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Rio says Olympics threatened by oil reform

By Stuart Grudgings

RIO DE JANEIRO (Reuters) - A proposed cut to Rio de Janeiro's share of Brazil's oil revenues has provoked a furious reaction in the beach-side city, with officials saying the change would jeopardize its ability to host the World Cup and the Olympic Games.

"The reduction in revenues from oil exploration would leave the state of Rio de Janeiro without the conditions to complete the works needed for the 2016 Games," Carlos Arthur Nuzman said in a statement.

The approval of the amendment last week forcing Rio to share its oil riches with other states could cost the state about 7 billion reais ($4 billion) a year, officials say. State officials say the amendment would mean a cut of about 80 percent in Rio's share of future oil royalties.

State Governor Sergio Cabral cried in front of cameras last week, saying the amendment would "break" Rio and that people could forget the World Cup in 2014 and the Olympics if the reform passed in its current form.

Officials have put up a huge banner protesting the change on Rio's iconic Christ the Redeemer statue and are organizing protests on Wednesday, giving public workers the afternoon off to participate.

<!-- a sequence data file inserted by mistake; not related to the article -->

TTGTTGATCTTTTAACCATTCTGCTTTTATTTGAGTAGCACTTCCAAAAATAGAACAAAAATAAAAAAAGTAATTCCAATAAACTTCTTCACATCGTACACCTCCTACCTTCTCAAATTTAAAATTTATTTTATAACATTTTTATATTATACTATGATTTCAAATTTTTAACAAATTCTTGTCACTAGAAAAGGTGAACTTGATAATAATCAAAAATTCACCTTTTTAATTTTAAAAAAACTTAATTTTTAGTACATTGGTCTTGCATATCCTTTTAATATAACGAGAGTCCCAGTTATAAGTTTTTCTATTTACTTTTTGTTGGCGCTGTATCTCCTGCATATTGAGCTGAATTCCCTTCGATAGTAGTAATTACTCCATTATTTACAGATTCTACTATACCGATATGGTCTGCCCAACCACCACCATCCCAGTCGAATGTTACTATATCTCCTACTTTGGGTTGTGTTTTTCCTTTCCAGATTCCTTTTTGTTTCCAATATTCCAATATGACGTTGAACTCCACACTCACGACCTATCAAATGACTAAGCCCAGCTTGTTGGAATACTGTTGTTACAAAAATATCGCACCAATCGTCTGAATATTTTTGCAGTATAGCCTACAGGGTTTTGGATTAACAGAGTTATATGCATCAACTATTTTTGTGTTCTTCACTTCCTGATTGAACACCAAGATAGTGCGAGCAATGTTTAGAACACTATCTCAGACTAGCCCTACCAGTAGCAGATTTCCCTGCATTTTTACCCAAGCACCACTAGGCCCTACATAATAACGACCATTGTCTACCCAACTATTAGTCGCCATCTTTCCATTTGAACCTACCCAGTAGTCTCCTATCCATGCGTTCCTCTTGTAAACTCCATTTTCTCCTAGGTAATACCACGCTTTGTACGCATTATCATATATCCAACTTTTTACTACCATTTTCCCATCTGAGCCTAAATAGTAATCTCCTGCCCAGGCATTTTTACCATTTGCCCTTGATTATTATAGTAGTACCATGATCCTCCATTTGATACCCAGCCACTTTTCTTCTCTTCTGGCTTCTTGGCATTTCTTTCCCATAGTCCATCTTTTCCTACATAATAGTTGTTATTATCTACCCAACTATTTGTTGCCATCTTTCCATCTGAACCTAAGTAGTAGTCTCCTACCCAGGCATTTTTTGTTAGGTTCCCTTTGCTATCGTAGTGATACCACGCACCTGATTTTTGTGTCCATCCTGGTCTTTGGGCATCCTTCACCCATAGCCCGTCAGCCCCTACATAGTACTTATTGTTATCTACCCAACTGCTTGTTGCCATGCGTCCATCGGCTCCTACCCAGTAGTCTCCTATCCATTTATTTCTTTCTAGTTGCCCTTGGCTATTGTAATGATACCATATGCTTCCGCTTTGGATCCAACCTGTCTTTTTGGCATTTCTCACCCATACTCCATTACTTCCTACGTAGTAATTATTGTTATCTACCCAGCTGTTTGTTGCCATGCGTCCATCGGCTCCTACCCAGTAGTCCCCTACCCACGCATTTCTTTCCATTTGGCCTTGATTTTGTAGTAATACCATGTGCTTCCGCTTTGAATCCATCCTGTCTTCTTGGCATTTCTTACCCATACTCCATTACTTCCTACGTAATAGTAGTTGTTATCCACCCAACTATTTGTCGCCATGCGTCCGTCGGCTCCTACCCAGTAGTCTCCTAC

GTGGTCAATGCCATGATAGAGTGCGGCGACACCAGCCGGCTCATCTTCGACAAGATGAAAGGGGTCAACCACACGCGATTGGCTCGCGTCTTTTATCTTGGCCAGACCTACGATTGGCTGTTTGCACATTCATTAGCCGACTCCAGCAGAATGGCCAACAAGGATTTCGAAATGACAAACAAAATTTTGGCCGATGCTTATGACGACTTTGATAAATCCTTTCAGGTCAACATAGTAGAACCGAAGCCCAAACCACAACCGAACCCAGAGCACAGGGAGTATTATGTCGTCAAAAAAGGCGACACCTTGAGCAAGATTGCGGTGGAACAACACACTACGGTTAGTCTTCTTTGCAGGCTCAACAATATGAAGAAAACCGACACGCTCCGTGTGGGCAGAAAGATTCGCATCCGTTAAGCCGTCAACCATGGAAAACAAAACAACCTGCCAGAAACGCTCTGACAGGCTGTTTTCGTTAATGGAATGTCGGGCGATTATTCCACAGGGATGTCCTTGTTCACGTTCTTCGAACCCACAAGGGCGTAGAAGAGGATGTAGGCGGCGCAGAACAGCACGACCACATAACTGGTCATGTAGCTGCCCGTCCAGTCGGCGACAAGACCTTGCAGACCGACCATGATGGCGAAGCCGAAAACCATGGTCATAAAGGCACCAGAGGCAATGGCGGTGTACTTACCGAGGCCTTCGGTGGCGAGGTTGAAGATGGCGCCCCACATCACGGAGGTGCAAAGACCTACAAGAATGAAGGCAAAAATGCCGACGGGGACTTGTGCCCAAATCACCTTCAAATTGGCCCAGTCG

The oil bills still have to be approved by the country's Senate, and President Luiz Inacio Lula da Silva -- who played a major role in Rio's successful Olympic bid -- has the right to veto any item.

The bills are aimed at giving the government more control over massive, newly discovered oil reserves off Rio's coast, and Lula has promoted them as key to reducing social inequality and pushing Brazil's economy to developed status.

The amendment approved last Wednesday would force the three largest oil-producing states -- Rio de Janeiro, Espirito Santo and Sao Paulo -- to share more royalties from new fields with other states.

(Additional reporting by Rodrigo Viga Gaier in Rio and Marcelo Teixeira in Sao Paulo; editing by Bill Trott)